Thank you Chrispy11, RN for your contribution to this discussion. Congratulations on your new position in dialysis. From what I hear - Dialysis Nurses love their jobs. You'll do great!
DamionAug 27Occupation: Nurse Education Consultant, Tutor and Writer Specialty: 7 year(s) of experience in Individualized Tutoring ; From: MD, US ; Joined: Nov '17; Posts: 49; Likes: 103Quote from masonicusmasonicus, ADN, RN - you are very welcome! Truth be told - you'll never know everything! Don't let other nurses convince you of anything different. The goal is to learn every day, and to learn from mistakes. Seek clarification from experienced members of the healthcare team, and work hard in building your skill set. Before you know it, you'll start feeling more confident within your new role.From a new grad having trouble trying to choose specialties during orientation... THANK YOU !! This reaffirmed what my priorities are and made me feel like it's ok not to know everything. As others have said, timely and great information.
Congrats, and welcome to an exciting career!
DamionQuote from TriciaJThank you TriciaJ for your kind words.This is very pertinent and timely advice for struggling new grads. I very much enjoyed this article. Thank you!
DamionAug 27Joined: May '16; Posts: 52; Likes: 119This is more than applicable at the moment. I worked sub-acute before moving to a acute-care hospital on a medical-surgical unit. Although I have a basic understanding/foundation, I am finding the move difficult to adjust to.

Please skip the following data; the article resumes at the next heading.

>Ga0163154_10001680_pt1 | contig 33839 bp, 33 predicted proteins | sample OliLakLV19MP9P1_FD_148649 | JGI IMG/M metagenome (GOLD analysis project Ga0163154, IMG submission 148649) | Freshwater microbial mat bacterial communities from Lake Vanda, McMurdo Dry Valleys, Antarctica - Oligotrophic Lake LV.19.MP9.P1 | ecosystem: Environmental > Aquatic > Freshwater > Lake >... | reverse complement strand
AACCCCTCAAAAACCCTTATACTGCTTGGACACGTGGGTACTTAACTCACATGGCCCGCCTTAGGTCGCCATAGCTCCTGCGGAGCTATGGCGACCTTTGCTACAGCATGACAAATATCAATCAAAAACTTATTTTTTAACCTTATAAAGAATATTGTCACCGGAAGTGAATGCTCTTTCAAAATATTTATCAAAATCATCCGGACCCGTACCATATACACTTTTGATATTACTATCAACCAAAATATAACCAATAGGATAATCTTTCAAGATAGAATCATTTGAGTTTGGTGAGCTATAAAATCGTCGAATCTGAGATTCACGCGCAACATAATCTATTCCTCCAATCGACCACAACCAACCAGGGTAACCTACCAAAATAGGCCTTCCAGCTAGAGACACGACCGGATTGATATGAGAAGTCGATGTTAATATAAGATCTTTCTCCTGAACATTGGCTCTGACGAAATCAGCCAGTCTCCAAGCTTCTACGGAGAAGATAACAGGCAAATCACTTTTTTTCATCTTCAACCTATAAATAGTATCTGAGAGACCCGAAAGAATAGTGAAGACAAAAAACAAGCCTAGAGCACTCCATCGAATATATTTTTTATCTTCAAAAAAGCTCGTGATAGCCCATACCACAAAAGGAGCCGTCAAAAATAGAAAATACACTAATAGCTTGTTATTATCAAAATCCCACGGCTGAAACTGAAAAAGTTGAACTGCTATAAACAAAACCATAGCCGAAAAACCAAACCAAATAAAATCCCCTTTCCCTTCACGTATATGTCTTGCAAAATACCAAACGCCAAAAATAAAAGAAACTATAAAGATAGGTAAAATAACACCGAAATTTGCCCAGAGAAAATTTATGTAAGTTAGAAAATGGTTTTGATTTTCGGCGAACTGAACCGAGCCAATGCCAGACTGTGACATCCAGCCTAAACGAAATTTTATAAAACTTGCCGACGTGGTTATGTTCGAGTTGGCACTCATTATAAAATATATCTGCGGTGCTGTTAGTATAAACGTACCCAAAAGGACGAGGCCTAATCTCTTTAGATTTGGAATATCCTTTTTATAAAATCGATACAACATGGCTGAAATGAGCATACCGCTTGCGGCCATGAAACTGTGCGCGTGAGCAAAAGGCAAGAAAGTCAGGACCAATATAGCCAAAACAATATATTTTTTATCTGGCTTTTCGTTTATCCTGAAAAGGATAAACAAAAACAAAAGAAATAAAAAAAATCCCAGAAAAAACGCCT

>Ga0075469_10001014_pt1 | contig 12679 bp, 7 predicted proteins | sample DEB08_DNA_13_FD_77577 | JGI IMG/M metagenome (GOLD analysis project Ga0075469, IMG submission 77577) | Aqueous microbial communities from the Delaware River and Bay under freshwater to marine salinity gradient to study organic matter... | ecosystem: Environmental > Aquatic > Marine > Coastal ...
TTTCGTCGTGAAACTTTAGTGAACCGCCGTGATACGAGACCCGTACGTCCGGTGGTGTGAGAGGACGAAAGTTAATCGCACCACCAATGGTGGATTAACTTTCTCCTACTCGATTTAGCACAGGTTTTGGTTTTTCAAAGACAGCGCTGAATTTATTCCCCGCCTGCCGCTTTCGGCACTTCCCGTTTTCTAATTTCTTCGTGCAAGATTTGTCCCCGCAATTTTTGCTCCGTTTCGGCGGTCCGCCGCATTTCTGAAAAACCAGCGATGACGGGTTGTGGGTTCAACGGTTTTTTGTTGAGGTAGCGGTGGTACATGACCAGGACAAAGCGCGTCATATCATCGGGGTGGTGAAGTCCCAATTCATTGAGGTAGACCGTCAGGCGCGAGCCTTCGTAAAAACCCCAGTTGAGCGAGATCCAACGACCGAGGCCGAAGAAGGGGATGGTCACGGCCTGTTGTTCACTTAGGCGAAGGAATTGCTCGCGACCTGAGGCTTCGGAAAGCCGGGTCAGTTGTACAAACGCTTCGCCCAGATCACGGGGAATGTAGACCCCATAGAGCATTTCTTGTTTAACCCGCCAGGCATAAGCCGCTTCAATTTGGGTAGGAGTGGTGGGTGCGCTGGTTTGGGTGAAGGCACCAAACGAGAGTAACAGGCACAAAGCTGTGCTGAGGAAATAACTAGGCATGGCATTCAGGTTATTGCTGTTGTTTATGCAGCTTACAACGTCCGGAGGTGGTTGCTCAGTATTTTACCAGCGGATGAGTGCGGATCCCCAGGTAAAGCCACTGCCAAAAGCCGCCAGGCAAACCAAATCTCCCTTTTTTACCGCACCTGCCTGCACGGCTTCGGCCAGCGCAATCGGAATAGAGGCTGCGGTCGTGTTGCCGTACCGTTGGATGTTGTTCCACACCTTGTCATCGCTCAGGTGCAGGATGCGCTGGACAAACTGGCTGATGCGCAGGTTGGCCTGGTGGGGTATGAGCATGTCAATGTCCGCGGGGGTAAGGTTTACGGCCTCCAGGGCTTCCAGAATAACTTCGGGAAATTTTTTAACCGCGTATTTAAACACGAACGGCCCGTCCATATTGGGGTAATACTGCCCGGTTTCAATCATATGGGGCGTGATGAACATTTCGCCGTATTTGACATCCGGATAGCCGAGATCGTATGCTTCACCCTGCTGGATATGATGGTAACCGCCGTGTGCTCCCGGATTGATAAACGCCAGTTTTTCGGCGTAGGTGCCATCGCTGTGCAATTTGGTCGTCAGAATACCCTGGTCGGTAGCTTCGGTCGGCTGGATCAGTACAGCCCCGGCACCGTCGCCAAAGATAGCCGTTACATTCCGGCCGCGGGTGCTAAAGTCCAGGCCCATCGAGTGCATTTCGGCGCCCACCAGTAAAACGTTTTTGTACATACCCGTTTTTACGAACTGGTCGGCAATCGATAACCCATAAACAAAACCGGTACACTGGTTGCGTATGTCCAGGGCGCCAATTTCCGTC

Heavier patient load with staffing minimums and upper management constantly on our tail to perform better. Meanwhile we don't have basic supplies like working vitals machines. It seems that everything I learned in nursing school sugar coated the reality and most days I feel like a well paid servant than a critical thinking health care professional.
Although my heart is in caring for my patients and promoting the best health care outcomes for them, it can be difficult when many other pieces are not in place.
Hoping that it gets better.SisterofMary, thank you for contributing to this discussion. We all feel your struggle. Please know that excellent nursing care arrives with effective teamwork and flexibility. It is true that we should not accept broken equipment and limited resources/staffing as the norm, however the best way to push through these challenges is to form a strong team.
Keep your spirits high, and be sure to present these issues to nursing leadership in an objective and meaningful way that emphasizes on suboptimal patient care and poor staff retention.
Take care and keep fighting the good fight.
DamionAug 27Joined: May '16; Posts: 52; Likes: 119Quote from Damion JenkinsThank you....it helps to know that this is not forever and I am not the first nurse to be in this position. I appreciate your transparency and honesty. <3Take care and keep fighting the good fight.My pleasure - we're all in this together!